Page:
A Sapan syndicated feature available for use with attribution to Sapan News
By Suraj Budathoki
Bhutan’s much-touted happiness rating lies atop a bed of pain. The pain of Bhutanese refugees of Nepali origin. I know, because I am one of them.
I come from an average working class family that lived in Bhutan for generations, with no interest or involvement in politics. My community, known in Bhutan as Lhotshampa, has traditionally lived in the south of the country.
In 1989, Bhutan conducted a national census and revoked our citizenship after retroactively implementing the 1985 Nationality Law. The policy of “national integration” and “revocation of citizenship” catalysed our community’s large-scale exodus.
One night, the coal mine office at the Bhutan-India border where my father worked as a clerk was attacked and ransacked. The next day, security personnel picked up my father and severely beat him. They questioned his patriotism and nationality and tried to get him to confess to the destruction or say who was behind it. My father, born to a simple farming family, had no clue. After this traumatic experience, he made the hard decision to leave the country.
On March 3, 1990, we were among the Bhutanese who fled to save our lives. I was nine years old. We relocated to Timai, a Bhutanese refugee camp in eastern Nepal, where I grew up.
The United States Refugee Resettlement Program helped me relocate to America in 2009. Two years later, my family joined me. We are now well settled but I still want to heal the pain of dislocation. This is true not just for me but for all the Bhutanese traumatised by what happened in the 1990s.
Those who left Bhutan felt compelled by the threat to their lives, identity, culture, and language. In some cases, the state pushed them out through its crackdown on human rights and political activists, including some exiled Bhutanese and members of political parties accused of engaging in violence. Many are still in prison in Bhutan. The violence has decreased over the years, but this does not mean the establishment of a positive peace.
Many Lhotshampa citizens are still missing, unaccounted numbers have been killed, and close to 50 political prisoners are serving life sentences in Bhutan’s prisons.
On the positive side, the King recently released six political prisoners, and commuted a life sentence.
In 2021, approximately 6,300 Bhutanese refugees still languished in two refugee camps in Nepal. Many of the over 100,000 Bhutanese refugees resettled in eight western countries, even if they have not been able to return ‘home’, feel an intense love for their country of birth.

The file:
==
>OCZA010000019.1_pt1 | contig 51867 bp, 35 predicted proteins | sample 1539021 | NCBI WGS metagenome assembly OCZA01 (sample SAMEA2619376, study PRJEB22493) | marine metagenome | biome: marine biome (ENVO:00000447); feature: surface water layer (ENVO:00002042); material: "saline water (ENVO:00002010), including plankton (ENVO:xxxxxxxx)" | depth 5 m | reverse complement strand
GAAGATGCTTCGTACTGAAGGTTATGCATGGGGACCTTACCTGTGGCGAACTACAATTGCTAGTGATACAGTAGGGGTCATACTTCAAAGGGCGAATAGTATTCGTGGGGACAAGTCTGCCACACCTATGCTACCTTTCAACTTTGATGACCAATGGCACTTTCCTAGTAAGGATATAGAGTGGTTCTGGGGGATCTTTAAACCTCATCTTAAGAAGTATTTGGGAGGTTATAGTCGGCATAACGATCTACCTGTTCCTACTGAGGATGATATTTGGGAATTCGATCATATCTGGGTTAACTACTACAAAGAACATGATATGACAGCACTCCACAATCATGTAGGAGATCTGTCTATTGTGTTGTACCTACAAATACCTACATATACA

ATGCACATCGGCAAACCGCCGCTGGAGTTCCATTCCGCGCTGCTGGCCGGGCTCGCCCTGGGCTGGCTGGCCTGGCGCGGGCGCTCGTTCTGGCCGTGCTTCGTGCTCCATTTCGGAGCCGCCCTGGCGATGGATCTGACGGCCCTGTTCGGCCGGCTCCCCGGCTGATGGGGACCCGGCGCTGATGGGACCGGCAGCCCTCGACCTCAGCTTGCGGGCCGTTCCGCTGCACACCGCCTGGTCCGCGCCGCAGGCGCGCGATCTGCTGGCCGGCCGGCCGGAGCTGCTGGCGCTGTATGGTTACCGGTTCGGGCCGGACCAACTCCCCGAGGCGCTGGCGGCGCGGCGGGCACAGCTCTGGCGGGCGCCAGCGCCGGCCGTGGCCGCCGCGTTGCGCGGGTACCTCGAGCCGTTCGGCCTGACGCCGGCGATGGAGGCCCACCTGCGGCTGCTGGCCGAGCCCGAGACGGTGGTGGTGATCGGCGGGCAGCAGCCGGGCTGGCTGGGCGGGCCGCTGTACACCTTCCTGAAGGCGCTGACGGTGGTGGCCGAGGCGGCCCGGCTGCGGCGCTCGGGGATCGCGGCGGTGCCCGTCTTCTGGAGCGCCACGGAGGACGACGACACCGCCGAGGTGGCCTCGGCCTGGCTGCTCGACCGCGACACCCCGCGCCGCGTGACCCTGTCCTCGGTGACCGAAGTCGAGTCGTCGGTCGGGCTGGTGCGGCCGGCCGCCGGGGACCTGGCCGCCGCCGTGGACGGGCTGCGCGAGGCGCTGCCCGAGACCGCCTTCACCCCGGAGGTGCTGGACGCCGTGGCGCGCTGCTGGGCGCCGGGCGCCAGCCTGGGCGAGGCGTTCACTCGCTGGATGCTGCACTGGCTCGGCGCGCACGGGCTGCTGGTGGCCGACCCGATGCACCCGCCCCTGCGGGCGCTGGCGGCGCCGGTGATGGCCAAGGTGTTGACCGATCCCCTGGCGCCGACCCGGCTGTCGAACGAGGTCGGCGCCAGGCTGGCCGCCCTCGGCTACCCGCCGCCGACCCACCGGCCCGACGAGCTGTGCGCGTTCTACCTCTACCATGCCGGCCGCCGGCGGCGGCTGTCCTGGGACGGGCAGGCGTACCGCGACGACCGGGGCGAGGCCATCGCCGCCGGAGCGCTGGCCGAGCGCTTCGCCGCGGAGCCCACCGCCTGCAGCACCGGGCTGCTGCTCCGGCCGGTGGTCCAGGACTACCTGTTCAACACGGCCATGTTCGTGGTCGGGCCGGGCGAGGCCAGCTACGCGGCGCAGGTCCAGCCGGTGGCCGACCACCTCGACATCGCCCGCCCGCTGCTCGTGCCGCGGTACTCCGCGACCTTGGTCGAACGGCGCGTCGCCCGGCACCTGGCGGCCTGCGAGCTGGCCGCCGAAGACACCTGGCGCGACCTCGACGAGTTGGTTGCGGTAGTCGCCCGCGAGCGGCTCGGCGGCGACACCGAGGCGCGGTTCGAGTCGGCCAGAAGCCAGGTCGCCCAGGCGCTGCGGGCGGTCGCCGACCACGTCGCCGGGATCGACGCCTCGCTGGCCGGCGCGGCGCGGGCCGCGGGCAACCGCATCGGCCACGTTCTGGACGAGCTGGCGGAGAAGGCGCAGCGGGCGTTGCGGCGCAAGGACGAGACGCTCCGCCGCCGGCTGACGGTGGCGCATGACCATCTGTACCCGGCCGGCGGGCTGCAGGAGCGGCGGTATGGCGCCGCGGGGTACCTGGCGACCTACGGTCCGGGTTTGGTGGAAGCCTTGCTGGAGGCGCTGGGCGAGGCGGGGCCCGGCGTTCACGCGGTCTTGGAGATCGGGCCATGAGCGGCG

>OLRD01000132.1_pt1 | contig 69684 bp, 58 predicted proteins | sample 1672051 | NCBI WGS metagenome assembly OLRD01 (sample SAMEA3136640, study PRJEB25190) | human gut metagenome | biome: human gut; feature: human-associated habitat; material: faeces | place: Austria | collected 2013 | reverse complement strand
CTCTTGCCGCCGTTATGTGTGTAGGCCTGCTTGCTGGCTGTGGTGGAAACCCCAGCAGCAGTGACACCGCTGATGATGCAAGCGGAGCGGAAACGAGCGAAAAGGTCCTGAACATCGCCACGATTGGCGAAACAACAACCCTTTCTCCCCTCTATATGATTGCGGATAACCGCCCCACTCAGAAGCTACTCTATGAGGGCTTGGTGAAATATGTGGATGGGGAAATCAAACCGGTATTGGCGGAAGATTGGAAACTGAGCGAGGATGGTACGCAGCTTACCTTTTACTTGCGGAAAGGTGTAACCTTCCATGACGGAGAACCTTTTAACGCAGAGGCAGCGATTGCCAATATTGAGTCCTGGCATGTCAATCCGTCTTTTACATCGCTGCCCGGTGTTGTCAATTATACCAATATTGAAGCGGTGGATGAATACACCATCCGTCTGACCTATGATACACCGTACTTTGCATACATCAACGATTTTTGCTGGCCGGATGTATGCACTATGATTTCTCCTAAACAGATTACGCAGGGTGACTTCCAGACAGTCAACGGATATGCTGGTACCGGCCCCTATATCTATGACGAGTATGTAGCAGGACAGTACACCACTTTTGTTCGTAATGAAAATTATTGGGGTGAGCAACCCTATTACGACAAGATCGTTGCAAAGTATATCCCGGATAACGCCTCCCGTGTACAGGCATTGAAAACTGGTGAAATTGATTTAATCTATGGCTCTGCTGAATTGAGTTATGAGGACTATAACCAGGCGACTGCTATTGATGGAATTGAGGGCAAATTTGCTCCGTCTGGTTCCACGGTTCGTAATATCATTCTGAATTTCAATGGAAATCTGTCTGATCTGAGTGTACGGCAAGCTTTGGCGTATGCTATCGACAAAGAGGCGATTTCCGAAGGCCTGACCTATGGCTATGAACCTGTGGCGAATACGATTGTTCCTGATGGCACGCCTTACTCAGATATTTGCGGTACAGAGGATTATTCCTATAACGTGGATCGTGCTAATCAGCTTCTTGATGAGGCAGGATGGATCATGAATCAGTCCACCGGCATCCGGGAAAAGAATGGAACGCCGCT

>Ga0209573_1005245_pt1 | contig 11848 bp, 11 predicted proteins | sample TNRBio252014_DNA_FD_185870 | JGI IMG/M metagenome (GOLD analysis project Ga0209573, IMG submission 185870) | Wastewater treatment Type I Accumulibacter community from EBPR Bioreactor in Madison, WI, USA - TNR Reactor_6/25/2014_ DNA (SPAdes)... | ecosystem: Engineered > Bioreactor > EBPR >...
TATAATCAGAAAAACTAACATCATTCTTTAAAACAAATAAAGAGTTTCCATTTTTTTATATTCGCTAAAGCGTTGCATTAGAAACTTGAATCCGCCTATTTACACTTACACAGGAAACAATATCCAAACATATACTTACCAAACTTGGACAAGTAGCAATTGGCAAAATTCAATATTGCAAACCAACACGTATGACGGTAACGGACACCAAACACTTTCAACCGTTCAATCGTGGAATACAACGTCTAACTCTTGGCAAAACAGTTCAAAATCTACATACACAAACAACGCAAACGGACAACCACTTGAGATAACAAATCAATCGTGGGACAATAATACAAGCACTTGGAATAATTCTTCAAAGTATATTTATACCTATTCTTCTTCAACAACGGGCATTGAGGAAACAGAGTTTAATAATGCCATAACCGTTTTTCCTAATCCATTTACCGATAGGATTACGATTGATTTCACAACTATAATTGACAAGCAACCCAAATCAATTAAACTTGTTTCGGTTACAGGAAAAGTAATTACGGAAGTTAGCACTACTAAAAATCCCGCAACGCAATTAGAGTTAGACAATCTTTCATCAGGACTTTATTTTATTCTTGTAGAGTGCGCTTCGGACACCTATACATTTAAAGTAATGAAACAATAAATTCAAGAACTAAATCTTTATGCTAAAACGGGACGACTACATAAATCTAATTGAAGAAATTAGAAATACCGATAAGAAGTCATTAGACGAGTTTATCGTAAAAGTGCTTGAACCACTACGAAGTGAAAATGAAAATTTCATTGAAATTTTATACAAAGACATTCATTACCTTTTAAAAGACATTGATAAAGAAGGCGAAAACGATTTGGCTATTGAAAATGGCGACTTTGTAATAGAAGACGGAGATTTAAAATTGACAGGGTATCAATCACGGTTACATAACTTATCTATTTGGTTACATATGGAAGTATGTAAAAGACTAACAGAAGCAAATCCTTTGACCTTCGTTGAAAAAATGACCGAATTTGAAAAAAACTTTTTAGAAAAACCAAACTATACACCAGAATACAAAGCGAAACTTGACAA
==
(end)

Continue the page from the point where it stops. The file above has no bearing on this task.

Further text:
Peace Initiative Bhutan
That is what catalysed the movement Peace Initiative Bhutan, started in 2020 by diasporic Bhutanese whose families are divided between Bhutan and the countries they settled in.
The Initiative went public in April 2022, with the goal of ending the polarisation and distrust between many Bhutanese back home and overseas. Peace Initiative Bhutan currently functions under the auspices of Global Citizens Circle, founded in 1974 in the USA, catalysed by the Vietnam War, political assassinations, and the Civil Rights Movement.
The Circle has been involved in peace and reconciliation processes in Northern Ireland, South Africa and the Middle East. It aims to foster sustainable constructive change by bringing together intergenerational, diverse individuals from world leaders to local activists for courageous conversations necessary to build trust.
Peace Initiative Bhutan is not interested in ‘defeating’ the government in Thimphu. We want a ‘win-win’ solution. This will not be easy or quick. But it is possible through a sustained, holistic peacebuilding and reconciliation process, in which remorse, apology and forgiveness play a critical role. The process, rooted in restorative rather than retributive justice, centres fairness and justice which are prerequisites in addressing conflict. This was central to the Truth and Reconciliation Process in South Africa.
The past years have seen a growing realisation among Bhutanese at home and abroad about the futility of the conflict. The suffering of divided families is underpinned by the urge to visit their birth country and meet loved ones. Western education has also led to a visible shift in the thinking amongst exiled Bhutanese even as new thinking is evident among Bhutanese politicians.
This shift in perceptions and attitude makes it possible, perhaps, to find a pragmatic and peaceful resolution to the decades-old, seemingly intractable conflict. The disputing parties have a shared goal in making Bhutan genuinely happy and prosperous.
Since the conflict, Bhutan has transitioned into a democracy with general elections every five years. It adopted its first Constitution in 2008 and established an independent judicial system. A silver lining to the conflict was also the formation of political parties who are now participating in the democratic process.
According to two United Nations’ triennial reviews, 2015 and 2018, Bhutan has met the criteria to graduate in 2023 from the category of least developed countries (LDCs) and rise above the poverty index.